It’s not like the toe cramps are a big deal. It’s more like they’re just plain creepy. You feel your toes constricting, accompanied by mild pain, and look down to see the big toe and a couple of others turn a sickly whitish-yellow color and start pulling back toward the foot. It’s easy enough to stop the whole performance by reaching down and straightening out the toes with your hand. It’s just sort of scary to watch your body parts decide to move independently of your body. Nobody wants to become an extra in “Alien” without getting paid.

So our friend Ben turned to my good friend Google to see what might be causing these cramps, which I’ve never had before. (Mercifully, I rarely get the horrific leg cramps, either.) One cause, apparently, is wearing high heels or tight fashion boots that compress the toes. Well, that’s not the issue here. Another is long, hard sessions of running (including on a treadmill), walking, or hiking. I wish I could tell you that was the cause, but forget that. Yoga and dancing, especially ballet, can also cause toe cramps. (Sorry, not my thing.) So can calcium deficiency and dehydration.

Now, that’s more like it. Our friend Ben can’t imagine why I’d suddenly be more calcium-deficient than usual, but it sure sounds like a great excuse to eat more cheese. And summer and outdoor chores put a premium on hydration. I’m not a fan of plain water, but iced tea, water-rich fruits like melon, and sparkling water are all high on my summer list.

The article also suggested doing exercises to strengthen the toe muscles. Pulling the toes up, gripping the toes down, stretching the toes out, and so on. But my favorite was picking up a hand towel or washrag, dust towel, or paper towel between your toes. Back in the day, I could pick up a dime or open a door with my toes. (Useful trick if your arms are full of grocery bags or whatnot.) Guess I’d better start practicing again between those cheese-and-cracker breaks.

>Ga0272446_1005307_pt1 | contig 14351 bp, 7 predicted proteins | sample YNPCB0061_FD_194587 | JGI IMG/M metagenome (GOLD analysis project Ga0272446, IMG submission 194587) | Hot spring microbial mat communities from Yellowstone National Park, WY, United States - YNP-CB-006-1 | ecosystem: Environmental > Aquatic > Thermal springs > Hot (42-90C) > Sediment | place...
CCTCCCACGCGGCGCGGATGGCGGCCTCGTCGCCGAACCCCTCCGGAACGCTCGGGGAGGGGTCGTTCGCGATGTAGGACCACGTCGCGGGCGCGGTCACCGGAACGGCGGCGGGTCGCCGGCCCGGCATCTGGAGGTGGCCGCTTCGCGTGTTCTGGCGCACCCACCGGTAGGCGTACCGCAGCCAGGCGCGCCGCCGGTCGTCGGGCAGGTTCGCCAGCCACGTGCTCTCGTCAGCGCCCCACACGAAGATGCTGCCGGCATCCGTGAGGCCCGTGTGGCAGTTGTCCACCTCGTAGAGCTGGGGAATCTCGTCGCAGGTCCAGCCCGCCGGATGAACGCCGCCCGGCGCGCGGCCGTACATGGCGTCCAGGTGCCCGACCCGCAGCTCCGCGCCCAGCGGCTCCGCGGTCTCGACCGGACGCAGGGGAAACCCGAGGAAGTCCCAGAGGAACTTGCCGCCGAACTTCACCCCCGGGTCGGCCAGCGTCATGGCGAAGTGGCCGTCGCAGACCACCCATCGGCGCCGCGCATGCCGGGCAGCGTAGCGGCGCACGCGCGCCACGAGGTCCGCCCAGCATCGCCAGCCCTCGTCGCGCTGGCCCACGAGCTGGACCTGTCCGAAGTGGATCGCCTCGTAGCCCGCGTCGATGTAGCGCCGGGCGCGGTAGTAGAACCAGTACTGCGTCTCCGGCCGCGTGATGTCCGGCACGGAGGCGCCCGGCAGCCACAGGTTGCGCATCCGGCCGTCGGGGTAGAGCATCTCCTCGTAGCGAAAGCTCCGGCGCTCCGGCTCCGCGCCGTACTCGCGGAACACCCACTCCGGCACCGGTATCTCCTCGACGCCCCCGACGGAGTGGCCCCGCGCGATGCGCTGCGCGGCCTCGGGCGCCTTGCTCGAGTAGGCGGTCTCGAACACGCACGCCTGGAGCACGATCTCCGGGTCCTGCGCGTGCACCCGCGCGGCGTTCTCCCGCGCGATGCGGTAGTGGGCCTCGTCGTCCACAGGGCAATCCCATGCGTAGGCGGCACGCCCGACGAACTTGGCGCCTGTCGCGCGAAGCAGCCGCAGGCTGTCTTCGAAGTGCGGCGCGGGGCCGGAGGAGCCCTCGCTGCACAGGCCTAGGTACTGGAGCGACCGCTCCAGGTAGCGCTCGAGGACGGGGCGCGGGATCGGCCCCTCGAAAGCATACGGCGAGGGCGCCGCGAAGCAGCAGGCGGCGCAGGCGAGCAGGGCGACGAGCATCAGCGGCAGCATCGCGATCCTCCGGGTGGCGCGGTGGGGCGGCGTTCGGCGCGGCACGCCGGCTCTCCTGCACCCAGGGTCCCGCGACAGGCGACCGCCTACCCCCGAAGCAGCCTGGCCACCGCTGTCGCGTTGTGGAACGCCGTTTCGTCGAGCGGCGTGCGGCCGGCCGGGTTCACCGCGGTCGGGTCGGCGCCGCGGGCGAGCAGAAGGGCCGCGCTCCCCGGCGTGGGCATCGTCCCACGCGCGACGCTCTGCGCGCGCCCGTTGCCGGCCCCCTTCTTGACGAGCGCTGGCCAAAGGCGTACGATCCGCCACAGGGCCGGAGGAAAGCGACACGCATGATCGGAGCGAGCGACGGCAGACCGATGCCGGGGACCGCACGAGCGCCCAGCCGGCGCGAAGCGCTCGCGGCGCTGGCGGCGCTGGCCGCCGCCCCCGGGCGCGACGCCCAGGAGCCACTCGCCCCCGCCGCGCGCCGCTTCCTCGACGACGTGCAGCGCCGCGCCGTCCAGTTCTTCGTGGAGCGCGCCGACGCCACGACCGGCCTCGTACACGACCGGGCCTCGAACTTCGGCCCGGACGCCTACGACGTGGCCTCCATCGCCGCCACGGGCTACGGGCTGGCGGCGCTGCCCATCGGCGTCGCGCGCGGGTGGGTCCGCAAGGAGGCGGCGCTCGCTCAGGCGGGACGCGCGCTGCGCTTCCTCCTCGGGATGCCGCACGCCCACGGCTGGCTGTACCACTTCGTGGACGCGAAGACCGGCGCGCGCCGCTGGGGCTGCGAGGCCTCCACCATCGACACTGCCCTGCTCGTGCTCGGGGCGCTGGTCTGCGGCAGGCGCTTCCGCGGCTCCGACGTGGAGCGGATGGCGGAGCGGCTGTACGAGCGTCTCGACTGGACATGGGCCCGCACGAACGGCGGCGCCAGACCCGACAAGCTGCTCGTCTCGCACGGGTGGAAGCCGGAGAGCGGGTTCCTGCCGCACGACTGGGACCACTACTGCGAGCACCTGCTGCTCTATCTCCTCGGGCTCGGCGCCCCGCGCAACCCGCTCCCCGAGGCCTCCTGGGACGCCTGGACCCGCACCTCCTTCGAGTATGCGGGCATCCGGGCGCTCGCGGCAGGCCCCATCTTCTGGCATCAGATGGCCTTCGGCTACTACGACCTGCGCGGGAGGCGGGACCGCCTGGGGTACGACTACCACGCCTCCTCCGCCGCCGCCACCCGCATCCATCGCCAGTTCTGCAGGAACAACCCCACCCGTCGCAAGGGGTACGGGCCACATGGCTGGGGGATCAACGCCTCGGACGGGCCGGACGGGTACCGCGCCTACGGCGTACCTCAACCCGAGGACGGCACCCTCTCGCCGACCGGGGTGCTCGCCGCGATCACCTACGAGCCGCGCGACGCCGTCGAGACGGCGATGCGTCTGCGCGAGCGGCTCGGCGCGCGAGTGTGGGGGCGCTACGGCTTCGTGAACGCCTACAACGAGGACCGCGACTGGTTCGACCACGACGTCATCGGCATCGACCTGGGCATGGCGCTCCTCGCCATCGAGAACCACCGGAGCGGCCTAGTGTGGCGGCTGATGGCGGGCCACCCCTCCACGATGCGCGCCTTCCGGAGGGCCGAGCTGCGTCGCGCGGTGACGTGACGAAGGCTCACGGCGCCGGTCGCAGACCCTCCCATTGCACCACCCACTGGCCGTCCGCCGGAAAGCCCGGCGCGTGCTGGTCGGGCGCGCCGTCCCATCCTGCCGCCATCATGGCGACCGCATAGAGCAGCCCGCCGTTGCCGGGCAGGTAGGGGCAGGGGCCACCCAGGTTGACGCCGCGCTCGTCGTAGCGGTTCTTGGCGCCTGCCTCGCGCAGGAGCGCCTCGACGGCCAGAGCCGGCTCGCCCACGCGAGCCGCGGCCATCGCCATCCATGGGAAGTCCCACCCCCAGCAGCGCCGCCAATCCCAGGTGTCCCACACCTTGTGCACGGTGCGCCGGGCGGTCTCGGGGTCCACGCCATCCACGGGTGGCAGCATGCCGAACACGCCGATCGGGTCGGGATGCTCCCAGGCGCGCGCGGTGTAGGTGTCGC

A deck is a great cover-up. July 27, 2014

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When our friend Ben and Silence Dogood bought our cottage home, Hawk’s Haven, in the precise middle of nowhere, PA, there was a really nice deck off the back of the house. And a hideous, cracked, multilayered concrete “patio” to one side of the front of the house, several feet below our parking square and separated from it by a stone wall. We hated the so-called patio on sight, but lacked the funds to upgrade it. So we turned it into a storage space for our annual cord of wood. Needless to say, this didn’t exactly up its attractiveness, but at least it covered up some of the concrete and turned it into a useful space.

Year followed year, and Silence was constantly reminding me that it would be really nice if we could pave over the concrete and make a real, attractive patio. But buying pallets of slate or whatever was still beyond our modest budget, and we’ve both seen how easily slate cracks and breaks. Our friend Ben also has an aversion to brick patios, beautiful and durable as they can be, after having to try to pull weeds from between the bricks of the brick patios at not one but two childhood homes. Talk about backbreaking, frustrating, pointless labor! Ouch.

One day this summer, our friend and handyman Mark was here, and Silence broached the subject of the patio. What did Mark suggest? “Well, I know what I would do,” he replied. “I’d build a deck over that.” Genius! Silence and I immediately saw the point: We could have a usable, attractive space that covered a former eyesore, for a fraction of the cost of stone or brick paving and none of the maintenance. We power-wash and waterproof our back deck every few years and that’s all the maintenance it needs.

When Mark actually built the deck, however, Silence was horrified. “Look, Ben, it’s so much higher than I expected! Now everyone who passes on the road will be able to see us if we sit out there!” I explained that Mark was just trying to create a level deck on what had been a sloping concrete slab, but to no avail. Then, Silence had what one of her friends’ mothers deathlessly described as “a rush of brains to the head.” “Ben, what about lattice paneling at the back of the deck, the part closest to the parking square? That would mean that we wouldn’t have to look at our cars, and no one from the road could see us.”